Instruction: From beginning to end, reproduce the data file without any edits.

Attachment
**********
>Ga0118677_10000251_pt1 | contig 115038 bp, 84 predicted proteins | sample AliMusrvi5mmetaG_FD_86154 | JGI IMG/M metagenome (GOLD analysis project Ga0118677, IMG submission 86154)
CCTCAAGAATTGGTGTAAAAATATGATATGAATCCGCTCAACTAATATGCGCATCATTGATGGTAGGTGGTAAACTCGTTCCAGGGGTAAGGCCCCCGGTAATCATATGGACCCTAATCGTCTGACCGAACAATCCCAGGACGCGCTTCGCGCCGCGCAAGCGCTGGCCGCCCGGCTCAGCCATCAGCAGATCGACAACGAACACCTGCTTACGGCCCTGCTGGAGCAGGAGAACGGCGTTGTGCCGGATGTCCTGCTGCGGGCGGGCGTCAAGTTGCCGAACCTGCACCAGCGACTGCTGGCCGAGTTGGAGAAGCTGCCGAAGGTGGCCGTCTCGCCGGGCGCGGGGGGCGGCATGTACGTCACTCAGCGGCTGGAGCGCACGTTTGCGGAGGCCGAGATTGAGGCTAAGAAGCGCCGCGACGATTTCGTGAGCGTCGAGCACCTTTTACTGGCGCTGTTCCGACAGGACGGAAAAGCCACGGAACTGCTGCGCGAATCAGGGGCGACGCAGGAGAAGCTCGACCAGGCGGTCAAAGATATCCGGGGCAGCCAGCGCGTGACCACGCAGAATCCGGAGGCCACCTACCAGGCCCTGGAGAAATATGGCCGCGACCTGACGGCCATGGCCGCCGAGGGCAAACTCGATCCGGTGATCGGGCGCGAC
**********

>Ga0118677_10000251_pt1 | contig 115038 bp, 84 predicted proteins | sample AliMusrvi5mmetaG_FD_86154 | JGI IMG/M metagenome (GOLD analysis project Ga0118677, IMG submission 86154)
CCTCAAGAATTGGTGTAAAAATATGATATGAATCCGCTCAACTAATATGCGCATCATTGATGGTAGGTGGTAAACTCGTTCCAGGGGTAAGGCCCCCGGTAATCATATGGACCCTAATCGTCTGACCGAACAATCCCAGGACGCGCTTCGCGCCGCGCAAGCGCTGGCCGCCCGGCTCAGCCATCAGCAGATCGACAACGAACACCTGCTTACGGCCCTGCTGGAGCAGGAGAACGGCGTTGTGCCGGATGTCCTGCTGCGGGCGGGCGTCAAGTTGCCGAACCTGCACCAGCGACTGCTGGCCGAGTTGGAGAAGCTGCCGAAGGTGGCCGTCTCGCCGGGCGCGGGGGGCGGCATGTACGTCACTCAGCGGCTGGAGCGCACGTTTGCGGAGGCCGAGATTGAGGCTAAGAAGCGCCGCGACGATTTCGTGAGCGTCGAGCACCTTTTACTGGCGCTGTTCCGACAGGACGGAAAAGCCACGGAACTGCTGCGCGAATCAGGGGCGACGCAGGAGAAGCTCGACCAGGCGGTCAAAGATATCCGGGGCAGCCAGCGCGTGACCACGCAGAATCCGGAGGCCACCTACCAGGCCCTGGAGAAATATGGCCGCGACCTGACGGCCATGGCCGCCGAGGGCAAACTCGATCCGGTGATCGGGCGCGAC